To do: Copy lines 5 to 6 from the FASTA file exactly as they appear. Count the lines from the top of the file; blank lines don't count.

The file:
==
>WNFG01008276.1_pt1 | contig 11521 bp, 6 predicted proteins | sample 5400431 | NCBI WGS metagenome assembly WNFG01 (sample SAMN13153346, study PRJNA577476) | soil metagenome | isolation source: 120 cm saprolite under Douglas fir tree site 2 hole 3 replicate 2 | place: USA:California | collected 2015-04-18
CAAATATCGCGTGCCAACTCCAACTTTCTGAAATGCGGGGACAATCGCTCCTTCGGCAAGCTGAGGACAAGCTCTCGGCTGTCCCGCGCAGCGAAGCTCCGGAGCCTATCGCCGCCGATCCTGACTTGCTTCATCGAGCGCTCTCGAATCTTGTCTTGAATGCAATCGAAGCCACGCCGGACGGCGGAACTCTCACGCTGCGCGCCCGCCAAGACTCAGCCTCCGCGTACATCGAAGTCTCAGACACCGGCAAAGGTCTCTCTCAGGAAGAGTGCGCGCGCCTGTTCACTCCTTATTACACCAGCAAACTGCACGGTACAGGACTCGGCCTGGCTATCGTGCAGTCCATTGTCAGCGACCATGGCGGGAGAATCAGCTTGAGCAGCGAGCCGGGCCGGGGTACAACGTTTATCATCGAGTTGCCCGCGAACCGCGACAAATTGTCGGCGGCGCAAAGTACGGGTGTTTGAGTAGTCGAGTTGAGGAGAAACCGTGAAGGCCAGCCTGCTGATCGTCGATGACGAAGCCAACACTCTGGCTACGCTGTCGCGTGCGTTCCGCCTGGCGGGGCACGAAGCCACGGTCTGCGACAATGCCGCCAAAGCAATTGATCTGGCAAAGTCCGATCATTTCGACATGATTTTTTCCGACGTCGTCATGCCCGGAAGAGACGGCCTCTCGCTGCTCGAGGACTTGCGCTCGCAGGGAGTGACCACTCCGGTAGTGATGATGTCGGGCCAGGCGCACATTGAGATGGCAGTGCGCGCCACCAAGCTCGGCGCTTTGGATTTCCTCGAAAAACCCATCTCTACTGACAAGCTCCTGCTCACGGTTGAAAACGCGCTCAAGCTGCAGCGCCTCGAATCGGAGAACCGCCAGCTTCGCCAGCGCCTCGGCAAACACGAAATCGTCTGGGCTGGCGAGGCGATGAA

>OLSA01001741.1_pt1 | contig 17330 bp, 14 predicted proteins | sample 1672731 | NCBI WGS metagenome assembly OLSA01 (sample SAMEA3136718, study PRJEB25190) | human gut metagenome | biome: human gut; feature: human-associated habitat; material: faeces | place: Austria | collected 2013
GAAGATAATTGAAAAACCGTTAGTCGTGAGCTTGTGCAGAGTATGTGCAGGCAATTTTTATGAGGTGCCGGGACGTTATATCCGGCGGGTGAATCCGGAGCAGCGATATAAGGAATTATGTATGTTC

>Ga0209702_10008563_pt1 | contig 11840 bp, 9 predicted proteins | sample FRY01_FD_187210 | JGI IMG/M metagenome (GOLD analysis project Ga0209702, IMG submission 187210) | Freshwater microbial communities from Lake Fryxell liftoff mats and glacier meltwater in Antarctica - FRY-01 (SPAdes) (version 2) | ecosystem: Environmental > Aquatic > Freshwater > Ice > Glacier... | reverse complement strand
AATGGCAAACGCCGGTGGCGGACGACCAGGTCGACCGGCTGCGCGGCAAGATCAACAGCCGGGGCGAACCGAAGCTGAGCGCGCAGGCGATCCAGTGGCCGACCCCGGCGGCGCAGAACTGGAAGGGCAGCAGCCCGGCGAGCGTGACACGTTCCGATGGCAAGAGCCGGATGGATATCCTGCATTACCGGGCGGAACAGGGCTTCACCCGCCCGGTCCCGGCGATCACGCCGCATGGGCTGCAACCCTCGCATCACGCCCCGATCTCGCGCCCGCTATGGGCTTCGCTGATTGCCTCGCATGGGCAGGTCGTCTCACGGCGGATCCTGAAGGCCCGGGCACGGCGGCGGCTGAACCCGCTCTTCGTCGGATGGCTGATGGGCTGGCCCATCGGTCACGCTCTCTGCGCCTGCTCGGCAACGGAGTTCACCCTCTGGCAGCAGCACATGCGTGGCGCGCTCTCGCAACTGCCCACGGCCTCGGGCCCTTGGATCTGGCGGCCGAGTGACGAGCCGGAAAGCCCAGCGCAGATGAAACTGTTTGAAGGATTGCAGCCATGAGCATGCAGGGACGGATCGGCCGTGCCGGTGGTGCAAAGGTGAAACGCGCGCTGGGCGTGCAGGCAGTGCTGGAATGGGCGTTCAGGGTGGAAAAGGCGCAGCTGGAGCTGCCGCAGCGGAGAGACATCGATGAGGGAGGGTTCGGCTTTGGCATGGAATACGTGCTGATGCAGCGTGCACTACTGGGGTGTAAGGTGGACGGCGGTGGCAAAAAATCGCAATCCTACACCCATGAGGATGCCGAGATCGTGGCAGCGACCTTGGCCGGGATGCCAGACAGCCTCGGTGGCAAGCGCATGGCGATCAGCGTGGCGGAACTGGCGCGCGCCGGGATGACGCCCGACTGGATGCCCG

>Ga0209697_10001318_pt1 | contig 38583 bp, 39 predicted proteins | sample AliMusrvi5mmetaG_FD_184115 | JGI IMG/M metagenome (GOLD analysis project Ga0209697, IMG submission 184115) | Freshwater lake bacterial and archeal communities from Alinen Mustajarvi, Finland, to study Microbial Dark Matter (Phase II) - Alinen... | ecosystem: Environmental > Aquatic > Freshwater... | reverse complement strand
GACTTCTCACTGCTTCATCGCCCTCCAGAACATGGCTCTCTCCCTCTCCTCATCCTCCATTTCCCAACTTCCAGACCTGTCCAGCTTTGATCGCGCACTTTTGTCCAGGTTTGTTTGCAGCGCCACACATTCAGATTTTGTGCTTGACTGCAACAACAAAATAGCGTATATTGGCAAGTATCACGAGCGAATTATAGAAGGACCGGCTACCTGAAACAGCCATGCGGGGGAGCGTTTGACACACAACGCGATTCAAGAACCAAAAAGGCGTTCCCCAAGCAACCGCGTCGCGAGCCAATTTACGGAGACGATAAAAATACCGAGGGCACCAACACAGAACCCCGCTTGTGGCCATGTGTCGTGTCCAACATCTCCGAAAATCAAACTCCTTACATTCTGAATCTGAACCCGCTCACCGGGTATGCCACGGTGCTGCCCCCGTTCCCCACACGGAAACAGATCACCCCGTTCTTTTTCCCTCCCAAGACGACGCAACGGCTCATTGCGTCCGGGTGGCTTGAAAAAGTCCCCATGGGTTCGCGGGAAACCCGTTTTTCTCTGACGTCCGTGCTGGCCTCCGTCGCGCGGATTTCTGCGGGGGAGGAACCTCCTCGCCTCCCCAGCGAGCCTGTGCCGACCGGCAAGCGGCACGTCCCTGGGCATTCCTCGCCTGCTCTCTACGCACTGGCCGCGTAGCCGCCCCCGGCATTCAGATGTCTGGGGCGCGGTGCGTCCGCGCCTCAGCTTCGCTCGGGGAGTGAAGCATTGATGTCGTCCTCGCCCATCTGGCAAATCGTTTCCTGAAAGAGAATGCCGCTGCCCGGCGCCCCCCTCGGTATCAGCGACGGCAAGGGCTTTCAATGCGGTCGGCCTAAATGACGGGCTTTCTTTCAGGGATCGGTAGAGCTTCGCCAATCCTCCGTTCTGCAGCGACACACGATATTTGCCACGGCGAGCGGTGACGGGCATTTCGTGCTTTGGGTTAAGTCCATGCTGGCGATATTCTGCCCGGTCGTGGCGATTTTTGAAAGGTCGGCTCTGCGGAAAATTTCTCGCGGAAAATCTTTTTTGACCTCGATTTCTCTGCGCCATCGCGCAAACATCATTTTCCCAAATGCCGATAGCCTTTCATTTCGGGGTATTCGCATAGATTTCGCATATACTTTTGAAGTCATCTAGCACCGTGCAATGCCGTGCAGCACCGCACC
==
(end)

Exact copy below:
>Ga0209702_10008563_pt1 | contig 11840 bp, 9 predicted proteins | sample FRY01_FD_187210 | JGI IMG/M metagenome (GOLD analysis project Ga0209702, IMG submission 187210) | Freshwater microbial communities from Lake Fryxell liftoff mats and glacier meltwater in Antarctica - FRY-01 (SPAdes) (version 2) | ecosystem: Environmental > Aquatic > Freshwater > Ice > Glacier... | reverse complement strand
AATGGCAAACGCCGGTGGCGGACGACCAGGTCGACCGGCTGCGCGGCAAGATCAACAGCCGGGGCGAACCGAAGCTGAGCGCGCAGGCGATCCAGTGGCCGACCCCGGCGGCGCAGAACTGGAAGGGCAGCAGCCCGGCGAGCGTGACACGTTCCGATGGCAAGAGCCGGATGGATATCCTGCATTACCGGGCGGAACAGGGCTTCACCCGCCCGGTCCCGGCGATCACGCCGCATGGGCTGCAACCCTCGCATCACGCCCCGATCTCGCGCCCGCTATGGGCTTCGCTGATTGCCTCGCATGGGCAGGTCGTCTCACGGCGGATCCTGAAGGCCCGGGCACGGCGGCGGCTGAACCCGCTCTTCGTCGGATGGCTGATGGGCTGGCCCATCGGTCACGCTCTCTGCGCCTGCTCGGCAACGGAGTTCACCCTCTGGCAGCAGCACATGCGTGGCGCGCTCTCGCAACTGCCCACGGCCTCGGGCCCTTGGATCTGGCGGCCGAGTGACGAGCCGGAAAGCCCAGCGCAGATGAAACTGTTTGAAGGATTGCAGCCATGAGCATGCAGGGACGGATCGGCCGTGCCGGTGGTGCAAAGGTGAAACGCGCGCTGGGCGTGCAGGCAGTGCTGGAATGGGCGTTCAGGGTGGAAAAGGCGCAGCTGGAGCTGCCGCAGCGGAGAGACATCGATGAGGGAGGGTTCGGCTTTGGCATGGAATACGTGCTGATGCAGCGTGCACTACTGGGGTGTAAGGTGGACGGCGGTGGCAAAAAATCGCAATCCTACACCCATGAGGATGCCGAGATCGTGGCAGCGACCTTGGCCGGGATGCCAGACAGCCTCGGTGGCAAGCGCATGGCGATCAGCGTGGCGGAACTGGCGCGCGCCGGGATGACGCCCGACTGGATGCCCG